Guest Editorials, Opinion

Treat Supreme Court pick with fairness, honesty

Floridians don’t often expect their elected leaders to rise above partisanship, in part because they know it’s unlikely to happen. But as the U.S. Senate considers the nomination of Judge Ketanji Brown Jackson to the U.S. Supreme Court, Floridians should demand that senators Rick Scott and Marco Rubio deal with her nomination fairly and honestly — and that they hold their fellow senators to the same standard.

It won’t be easy. President Joe Biden announced Jackson’s nomination during the opening days of CPAC, the annual event that has evolved into a four-day tent revival for the radical wing of the Republican Party that still appears to be firmly in the grip of former President Donald Trump and his acolytes. Conference attendees quickly turned the nomination into red meat to sharpen their knives on, flinging muddy innuendos and making barely veiled appeals to racism. One common theme insists that Biden only chose Jackson for her race and gender — ignoring her exceptional qualifications to fill the vacancy left by the retirement of Associate Justice Stephen Breyer.

Jackson, who grew up in Miami, will certainly make history on the high court — but not only as the first Black female ever to serve. Her reputation for thoughtful, insightful legal analysis defies the liberal firebrand tag that some politicians are already seeking to brand her with. And her qualifications are unique and valuable, making her well-suited to evaluate the big questions before the court.

Several media outlets have pointed out that she would also be the first ex-public defender to serve on the nation’s high court. That sets her apart from the court’s current members, most of whom worked as prosecutors before being named to the bench. Her nomination doesn’t mean she will be soft on defendants; in fact, her record at the trial and appellate level has been remarkably balanced, and her reputation is that of a jurist who seeks to build consensus while respecting the reality that laws have boundaries that the judiciary is obligated to follow.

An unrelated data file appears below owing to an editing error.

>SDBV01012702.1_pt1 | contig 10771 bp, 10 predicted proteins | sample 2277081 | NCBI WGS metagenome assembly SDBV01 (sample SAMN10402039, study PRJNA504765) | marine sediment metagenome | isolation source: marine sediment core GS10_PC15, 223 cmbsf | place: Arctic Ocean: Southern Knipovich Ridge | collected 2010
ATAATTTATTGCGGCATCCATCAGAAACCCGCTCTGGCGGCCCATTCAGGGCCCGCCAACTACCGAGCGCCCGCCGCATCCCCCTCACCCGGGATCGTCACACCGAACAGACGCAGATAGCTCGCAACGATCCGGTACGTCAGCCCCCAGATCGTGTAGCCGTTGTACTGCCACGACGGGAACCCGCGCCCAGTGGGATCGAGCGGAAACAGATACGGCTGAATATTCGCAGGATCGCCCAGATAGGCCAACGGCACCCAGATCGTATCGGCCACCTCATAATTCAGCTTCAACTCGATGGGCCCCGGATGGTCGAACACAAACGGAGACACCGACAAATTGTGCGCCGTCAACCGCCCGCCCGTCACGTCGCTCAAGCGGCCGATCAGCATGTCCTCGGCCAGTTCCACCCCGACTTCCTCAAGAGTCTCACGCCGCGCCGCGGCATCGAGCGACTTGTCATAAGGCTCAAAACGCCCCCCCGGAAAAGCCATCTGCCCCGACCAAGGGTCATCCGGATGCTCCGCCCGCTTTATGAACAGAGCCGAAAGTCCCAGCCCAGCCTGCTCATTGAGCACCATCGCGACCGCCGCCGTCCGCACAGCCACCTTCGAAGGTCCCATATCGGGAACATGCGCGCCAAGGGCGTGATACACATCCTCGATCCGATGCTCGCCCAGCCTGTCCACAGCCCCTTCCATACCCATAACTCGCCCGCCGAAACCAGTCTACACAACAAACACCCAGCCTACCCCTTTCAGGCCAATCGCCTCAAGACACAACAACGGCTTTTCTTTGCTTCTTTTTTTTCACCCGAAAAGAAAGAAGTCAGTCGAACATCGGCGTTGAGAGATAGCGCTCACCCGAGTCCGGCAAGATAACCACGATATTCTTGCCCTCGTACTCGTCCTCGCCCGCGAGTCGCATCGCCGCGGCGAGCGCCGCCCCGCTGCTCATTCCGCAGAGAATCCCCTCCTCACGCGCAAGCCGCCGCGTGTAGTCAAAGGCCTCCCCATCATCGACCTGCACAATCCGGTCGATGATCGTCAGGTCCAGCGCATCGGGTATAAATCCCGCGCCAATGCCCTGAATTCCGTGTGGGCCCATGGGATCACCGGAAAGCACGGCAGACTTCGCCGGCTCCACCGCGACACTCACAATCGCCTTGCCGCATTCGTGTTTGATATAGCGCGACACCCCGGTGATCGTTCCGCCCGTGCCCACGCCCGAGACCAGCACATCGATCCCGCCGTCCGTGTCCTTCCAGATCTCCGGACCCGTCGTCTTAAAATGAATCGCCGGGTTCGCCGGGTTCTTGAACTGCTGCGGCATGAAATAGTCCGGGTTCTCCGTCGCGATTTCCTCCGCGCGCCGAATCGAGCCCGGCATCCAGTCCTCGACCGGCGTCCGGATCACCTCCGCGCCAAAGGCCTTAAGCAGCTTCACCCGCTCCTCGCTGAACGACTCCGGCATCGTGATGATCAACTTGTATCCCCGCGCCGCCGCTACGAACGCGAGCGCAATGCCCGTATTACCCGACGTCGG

Her background does give her knowledge that has been in short supply on the bench — and that’s important, because public defenders are often the first line of defense for rights that many of us take for granted. Unfortunately, many of the attacks on Jackson have come from the kinds of cases she handled as a public defender, including her representation of prisoners at Guantanamo Bay. It’s disheartening to hear prominent members of the GOP — who certainly know better — acting as if Jackson somehow endorsed her clients’ actions.

Leaders can also expect the kind of I’m-rubber-you’re-glue innuendo meant to smear Jackson’s reputation without context. Rubio and Scott should urge their fellow senators to rise above such political chicanery. They may not have supported Jackson’s confirmation, in June, to the U.S. Circuit Court of Appeals for the District of Columbia.  But they should insist that her nomination be evaluated on her record, and her answers to questions about the law — not on rumors, innuendo and outright falsehoods. And Floridians should make it clear that’s what they expect.

This editorial first appeared in The Orlando Sentinel on Wednesday. This commentary should be considered another point of view and not necessarily the opinion or editorial policy of The Dominion Post.